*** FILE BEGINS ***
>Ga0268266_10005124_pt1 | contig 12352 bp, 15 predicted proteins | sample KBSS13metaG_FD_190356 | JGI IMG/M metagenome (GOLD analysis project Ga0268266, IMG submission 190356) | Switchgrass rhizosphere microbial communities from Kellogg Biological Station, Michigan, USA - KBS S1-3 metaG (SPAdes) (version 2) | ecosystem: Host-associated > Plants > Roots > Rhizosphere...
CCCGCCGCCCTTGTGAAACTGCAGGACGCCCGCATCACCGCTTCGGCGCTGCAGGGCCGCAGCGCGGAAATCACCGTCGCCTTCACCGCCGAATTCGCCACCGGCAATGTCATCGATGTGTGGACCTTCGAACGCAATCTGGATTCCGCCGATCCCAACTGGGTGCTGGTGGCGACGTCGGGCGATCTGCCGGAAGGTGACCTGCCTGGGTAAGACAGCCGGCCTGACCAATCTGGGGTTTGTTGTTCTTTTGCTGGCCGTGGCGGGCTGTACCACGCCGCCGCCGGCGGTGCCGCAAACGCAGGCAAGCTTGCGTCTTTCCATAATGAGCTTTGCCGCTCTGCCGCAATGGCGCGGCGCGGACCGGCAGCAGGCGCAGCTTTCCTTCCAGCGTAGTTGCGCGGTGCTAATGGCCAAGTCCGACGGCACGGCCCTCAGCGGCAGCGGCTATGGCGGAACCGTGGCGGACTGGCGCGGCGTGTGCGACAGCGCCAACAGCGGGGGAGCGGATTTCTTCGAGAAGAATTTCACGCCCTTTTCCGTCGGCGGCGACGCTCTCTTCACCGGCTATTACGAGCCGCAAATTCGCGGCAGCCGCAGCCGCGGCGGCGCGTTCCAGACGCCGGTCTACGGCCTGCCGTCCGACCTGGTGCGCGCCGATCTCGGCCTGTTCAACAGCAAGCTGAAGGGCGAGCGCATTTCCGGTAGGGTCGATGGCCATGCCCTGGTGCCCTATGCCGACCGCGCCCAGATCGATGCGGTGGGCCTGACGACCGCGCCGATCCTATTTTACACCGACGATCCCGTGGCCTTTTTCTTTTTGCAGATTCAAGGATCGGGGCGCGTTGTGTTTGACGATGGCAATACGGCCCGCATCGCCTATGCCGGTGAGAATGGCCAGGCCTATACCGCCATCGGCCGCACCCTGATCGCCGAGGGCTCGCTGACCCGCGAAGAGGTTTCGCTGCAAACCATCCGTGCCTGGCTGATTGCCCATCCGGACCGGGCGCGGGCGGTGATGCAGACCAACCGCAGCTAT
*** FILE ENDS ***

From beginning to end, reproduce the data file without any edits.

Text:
>Ga0268266_10005124_pt1 | contig 12352 bp, 15 predicted proteins | sample KBSS13metaG_FD_190356 | JGI IMG/M metagenome (GOLD analysis project Ga0268266, IMG submission 190356) | Switchgrass rhizosphere microbial communities from Kellogg Biological Station, Michigan, USA - KBS S1-3 metaG (SPAdes) (version 2) | ecosystem: Host-associated > Plants > Roots > Rhizosphere...
CCCGCCGCCCTTGTGAAACTGCAGGACGCCCGCATCACCGCTTCGGCGCTGCAGGGCCGCAGCGCGGAAATCACCGTCGCCTTCACCGCCGAATTCGCCACCGGCAATGTCATCGATGTGTGGACCTTCGAACGCAATCTGGATTCCGCCGATCCCAACTGGGTGCTGGTGGCGACGTCGGGCGATCTGCCGGAAGGTGACCTGCCTGGGTAAGACAGCCGGCCTGACCAATCTGGGGTTTGTTGTTCTTTTGCTGGCCGTGGCGGGCTGTACCACGCCGCCGCCGGCGGTGCCGCAAACGCAGGCAAGCTTGCGTCTTTCCATAATGAGCTTTGCCGCTCTGCCGCAATGGCGCGGCGCGGACCGGCAGCAGGCGCAGCTTTCCTTCCAGCGTAGTTGCGCGGTGCTAATGGCCAAGTCCGACGGCACGGCCCTCAGCGGCAGCGGCTATGGCGGAACCGTGGCGGACTGGCGCGGCGTGTGCGACAGCGCCAACAGCGGGGGAGCGGATTTCTTCGAGAAGAATTTCACGCCCTTTTCCGTCGGCGGCGACGCTCTCTTCACCGGCTATTACGAGCCGCAAATTCGCGGCAGCCGCAGCCGCGGCGGCGCGTTCCAGACGCCGGTCTACGGCCTGCCGTCCGACCTGGTGCGCGCCGATCTCGGCCTGTTCAACAGCAAGCTGAAGGGCGAGCGCATTTCCGGTAGGGTCGATGGCCATGCCCTGGTGCCCTATGCCGACCGCGCCCAGATCGATGCGGTGGGCCTGACGACCGCGCCGATCCTATTTTACACCGACGATCCCGTGGCCTTTTTCTTTTTGCAGATTCAAGGATCGGGGCGCGTTGTGTTTGACGATGGCAATACGGCCCGCATCGCCTATGCCGGTGAGAATGGCCAGGCCTATACCGCCATCGGCCGCACCCTGATCGCCGAGGGCTCGCTGACCCGCGAAGAGGTTTCGCTGCAAACCATCCGTGCCTGGCTGATTGCCCATCCGGACCGGGCGCGGGCGGTGATGCAGACCAACCGCAGCTAT